|Indian Mythology (by ApamNapat)|
|Home Intro Sitemap|
Stories From the Mahabharata
[This story is from [Maha:1.5-1.8]. It is somewhat perplexing, for it is not explained why the Rakshasa died]
The great sage Bhrigu, the wish born son of Lord Brahma, had married a lady named Pauloma. They spent their time together, devoted to each other. In time, she became pregnant.
One day Bhrigu had gone out on some business and his wife Pauloma was alone in the house. A Rakshasa (also named Pauloma), came to visit Bhrigu. The Rishi's wife welcomed the Rakshasa, and entertained him with food. The Rakshasa saw this matron, who was of incomparable beauty, and was filled with dust. He resolved to carry her away to his abode.
The Rakshasa observed that the sacrificial fire was burning bright in one corner of the hermitage. The Rakshasa addressed Agni (fire) and said, "It is said that Agni, you are the witness for all oaths and promises. Tell me, is it not true that my namesake, this beautiful Pauloma, was betrothed to me by her father in days of yore? Has not Bhrigu stolen her away from me unlawfully? Will I not be justified in recovering her by force. Speak the truth, for you may not utter a falsehood."
Now Agni was in a quandary. He feared both the Rakshasa and the great sage Bhrigu. So he remained silent. Upon the Rakshasa repeating his query, he at last said, "O Rakshasa, It is certainly true that you were originally betrothed to this woman. However, you were not married to her. She was not made over to you with the sacrificial fire as the witness. She has married the sage Bhrigu and is his wife. Her father has bestowed her upon that Brahmana, you have no right over her."
Greatly enraged at the words of Agni, the Rakshasa assumed the form of a giant boar and in a single leap, landed near the Rishi's wife. He then seized her and began carrying her to his abode, traveling at a great speed. Pauloma started crying. The tears that flowed from her eyes formed the river Vadhusara. The child of Bhrigu in her womb, was enraged at this proceeding. As the Rakshasa was still in flight, the baby emerged from his mother (this is the reason he was called Chyavana) and his aura shone like that of the sun.
When the Rakshasa beheld the brilliance of this baby, he was startled and let go of Pauloma. The next instant, he fell headlong to the earth and was burned to ashes. (I think that the baby Chyavana must have cursed him.) Pauloma then collected her infant in her arms, and began walking back towards her home.
When she got there, her husband was anxiously awaiting her. When he saw her Bhrigu said, "How did the Rakshasa dare to carry you away? Who made known your identity to that demon?" (This is somewhat perplexing, for the Rakshasa already knew who she was, he merely asked the question of Agni in a rhetorical sense).
She said, "My husband, the sacrificial fire, Agni betrayed me to that Rakshasa. It was only through the power of your brilliant son, this infant Chyavana that I was rescued."
In his great anger Bhrigu uttered a curse. He said, "O Agni, since you have betrayed us, may you become indiscriminate in your hunger. You will consume foul things along with the good."
Upon hearing this curse, Agni appeared there and said, "O Great sage, what you have said is not proper. I am the witness of the world. I cannot utter a falsehood even to save my life. When the Rakshasa interrogated me, I was honor bound to utter the truth. It was known to me that your wife, this Pauloma was originally betrothed by her father to the Rakshasa Pauloma. Having this knowledge, I could not say otherwise when the Rakshasa posed the question to me. I can also curse you in return, but I shall not do so. I hold all Brahmanas in high respect. I am the life-force behind creation. I can multiply myself in an instant. My presence is essential for all rituals. I am the mouth by which the Devas lap up the oblations. Without my presence, the universe will come to a halt. I am the chief among priests. I am the medium of the sacrifice. How can I, who am the link between Gods and men, become a eater of all things, clean and unclean?"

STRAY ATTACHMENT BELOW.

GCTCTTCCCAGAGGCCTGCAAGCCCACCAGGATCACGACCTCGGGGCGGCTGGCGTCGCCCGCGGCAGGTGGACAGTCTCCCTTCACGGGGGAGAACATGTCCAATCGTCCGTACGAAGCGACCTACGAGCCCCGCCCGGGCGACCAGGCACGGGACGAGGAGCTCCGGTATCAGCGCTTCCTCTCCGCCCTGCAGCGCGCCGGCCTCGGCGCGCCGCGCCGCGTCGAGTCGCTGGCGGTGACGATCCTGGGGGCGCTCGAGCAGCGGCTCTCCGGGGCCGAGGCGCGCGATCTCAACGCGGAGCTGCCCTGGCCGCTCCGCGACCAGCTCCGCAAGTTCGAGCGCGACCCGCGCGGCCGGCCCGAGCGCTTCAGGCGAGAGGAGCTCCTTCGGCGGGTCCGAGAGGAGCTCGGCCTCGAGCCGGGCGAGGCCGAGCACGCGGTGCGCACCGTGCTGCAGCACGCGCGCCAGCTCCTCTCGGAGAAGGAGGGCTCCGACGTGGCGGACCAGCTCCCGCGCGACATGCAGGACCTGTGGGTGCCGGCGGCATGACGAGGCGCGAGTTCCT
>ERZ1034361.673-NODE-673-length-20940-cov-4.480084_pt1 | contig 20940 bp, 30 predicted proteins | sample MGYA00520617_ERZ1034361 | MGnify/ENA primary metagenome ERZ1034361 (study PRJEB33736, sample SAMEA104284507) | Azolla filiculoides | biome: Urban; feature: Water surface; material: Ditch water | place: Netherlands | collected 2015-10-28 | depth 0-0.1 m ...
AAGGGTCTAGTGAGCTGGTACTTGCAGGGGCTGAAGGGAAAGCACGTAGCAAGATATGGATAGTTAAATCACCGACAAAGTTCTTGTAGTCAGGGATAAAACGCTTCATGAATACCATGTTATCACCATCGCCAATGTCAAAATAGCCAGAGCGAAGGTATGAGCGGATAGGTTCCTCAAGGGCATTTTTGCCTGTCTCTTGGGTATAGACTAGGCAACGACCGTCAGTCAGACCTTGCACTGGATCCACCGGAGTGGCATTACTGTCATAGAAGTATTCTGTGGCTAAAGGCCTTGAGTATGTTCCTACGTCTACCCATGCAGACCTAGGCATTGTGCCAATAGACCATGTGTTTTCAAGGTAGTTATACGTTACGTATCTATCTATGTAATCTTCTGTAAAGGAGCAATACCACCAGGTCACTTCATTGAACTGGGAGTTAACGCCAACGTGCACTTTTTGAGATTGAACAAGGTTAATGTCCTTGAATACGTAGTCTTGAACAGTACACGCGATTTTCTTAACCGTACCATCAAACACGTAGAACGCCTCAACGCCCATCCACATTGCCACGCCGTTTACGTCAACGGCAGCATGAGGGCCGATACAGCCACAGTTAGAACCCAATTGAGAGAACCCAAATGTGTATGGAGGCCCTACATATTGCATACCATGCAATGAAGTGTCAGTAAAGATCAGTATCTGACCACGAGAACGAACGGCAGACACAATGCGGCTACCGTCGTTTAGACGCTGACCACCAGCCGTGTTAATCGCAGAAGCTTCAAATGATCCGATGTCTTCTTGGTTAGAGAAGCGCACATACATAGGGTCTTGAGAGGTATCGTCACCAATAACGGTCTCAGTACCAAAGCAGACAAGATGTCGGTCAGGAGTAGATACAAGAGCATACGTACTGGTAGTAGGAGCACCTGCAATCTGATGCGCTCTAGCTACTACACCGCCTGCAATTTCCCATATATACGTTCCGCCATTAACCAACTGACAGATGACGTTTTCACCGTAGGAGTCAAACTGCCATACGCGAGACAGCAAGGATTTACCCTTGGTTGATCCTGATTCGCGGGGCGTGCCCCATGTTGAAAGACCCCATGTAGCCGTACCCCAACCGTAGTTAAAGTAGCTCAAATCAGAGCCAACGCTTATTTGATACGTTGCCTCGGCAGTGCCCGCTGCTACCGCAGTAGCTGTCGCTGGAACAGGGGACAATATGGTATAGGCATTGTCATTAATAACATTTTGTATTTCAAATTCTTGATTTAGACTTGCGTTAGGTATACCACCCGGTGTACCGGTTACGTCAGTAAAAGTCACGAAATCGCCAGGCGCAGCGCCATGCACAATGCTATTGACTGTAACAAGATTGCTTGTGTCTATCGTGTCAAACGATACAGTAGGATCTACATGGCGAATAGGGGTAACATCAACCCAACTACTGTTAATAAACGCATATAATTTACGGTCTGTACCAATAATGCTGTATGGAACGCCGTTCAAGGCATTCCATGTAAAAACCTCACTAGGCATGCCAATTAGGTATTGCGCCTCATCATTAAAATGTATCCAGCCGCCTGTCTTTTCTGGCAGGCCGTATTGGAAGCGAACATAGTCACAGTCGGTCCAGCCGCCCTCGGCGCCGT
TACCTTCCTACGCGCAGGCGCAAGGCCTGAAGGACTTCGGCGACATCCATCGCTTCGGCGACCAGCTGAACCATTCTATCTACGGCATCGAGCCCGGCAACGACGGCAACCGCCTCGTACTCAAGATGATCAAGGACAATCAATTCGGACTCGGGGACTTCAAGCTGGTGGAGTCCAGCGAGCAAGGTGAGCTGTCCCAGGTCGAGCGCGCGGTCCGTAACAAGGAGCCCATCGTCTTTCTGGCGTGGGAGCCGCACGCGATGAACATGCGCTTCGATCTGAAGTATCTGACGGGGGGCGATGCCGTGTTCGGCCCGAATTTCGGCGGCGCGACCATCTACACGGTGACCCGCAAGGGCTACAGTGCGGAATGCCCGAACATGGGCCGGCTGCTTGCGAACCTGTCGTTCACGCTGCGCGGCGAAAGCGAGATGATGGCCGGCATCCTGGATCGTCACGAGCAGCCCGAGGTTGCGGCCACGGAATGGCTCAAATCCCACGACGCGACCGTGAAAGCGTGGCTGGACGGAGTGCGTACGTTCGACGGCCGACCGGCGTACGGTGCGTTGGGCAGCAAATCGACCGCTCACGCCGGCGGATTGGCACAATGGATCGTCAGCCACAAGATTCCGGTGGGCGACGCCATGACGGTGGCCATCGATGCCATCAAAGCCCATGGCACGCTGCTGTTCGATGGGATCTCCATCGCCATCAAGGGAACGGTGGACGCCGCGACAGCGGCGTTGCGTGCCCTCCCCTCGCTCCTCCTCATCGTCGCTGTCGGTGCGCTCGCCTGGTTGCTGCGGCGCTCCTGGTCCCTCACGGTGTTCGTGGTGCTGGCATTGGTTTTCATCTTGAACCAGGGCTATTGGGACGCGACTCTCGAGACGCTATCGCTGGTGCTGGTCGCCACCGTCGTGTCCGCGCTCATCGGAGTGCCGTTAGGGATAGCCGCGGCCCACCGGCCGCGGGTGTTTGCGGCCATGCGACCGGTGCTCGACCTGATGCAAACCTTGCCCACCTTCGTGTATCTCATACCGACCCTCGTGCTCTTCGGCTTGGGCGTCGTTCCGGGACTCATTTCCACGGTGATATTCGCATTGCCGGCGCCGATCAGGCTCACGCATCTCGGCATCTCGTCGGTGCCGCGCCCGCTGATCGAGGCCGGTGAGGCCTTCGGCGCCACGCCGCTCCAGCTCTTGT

However, Bhrigu refused to withdraw his curse, for he was still very angry. Agni became annoyed, and decided to withdraw himself from the abode of men. He stayed away from the sacrificial fire, from the household fire and refused to appear when invoked in the prayers of men. The world began to suffer. Men could not do anything without fire. The Devas also began to weaken, for they depended on the worship of men and needed Agni to carry Havis up to them. In great distress, all of them went to Brahma-Loka, the abode of Brahma and beseeched him to save them.
The creator of all worlds then summoned Agni to his presence. He said, "Agni, great is your power. Like me, you are immortal. You are the creator and you are the destroyer. You preserve this world. You are the Lord and master of all ceremonies and sacrifices. It does not behoove you to sulk, and stop all the ceremonies in the three worlds. The Devas are weakening without the Havis that only you can bring them. O you who consumes the sacrificial butter, why are you sulking thus?"
To this Agni replied, "I have been cursed by your mansa-putra (wish-born son) Bhrigu, that I will eat unclean things from now on. Unable to bear this insult, which came about out of no fault of mine, I have resolved to never eat anything again, and thus escape from the curse."
Brahma said, "I shall grant the boon to you, that you shall always be pure. No matter how vile the food that is offered to you, once it comes in contact with you, it shall turn pure. This way, the Rishi's words shall also remain true, while not dimming your splendor in any way."
Agni rejoiced in his deliverance from fate and then resumed his position as the mouth of the Gods. All was well with the world again.
|Last Modified At: Thu Oct 21 20:28:40 2004||© ApamNapat, All rights reserved|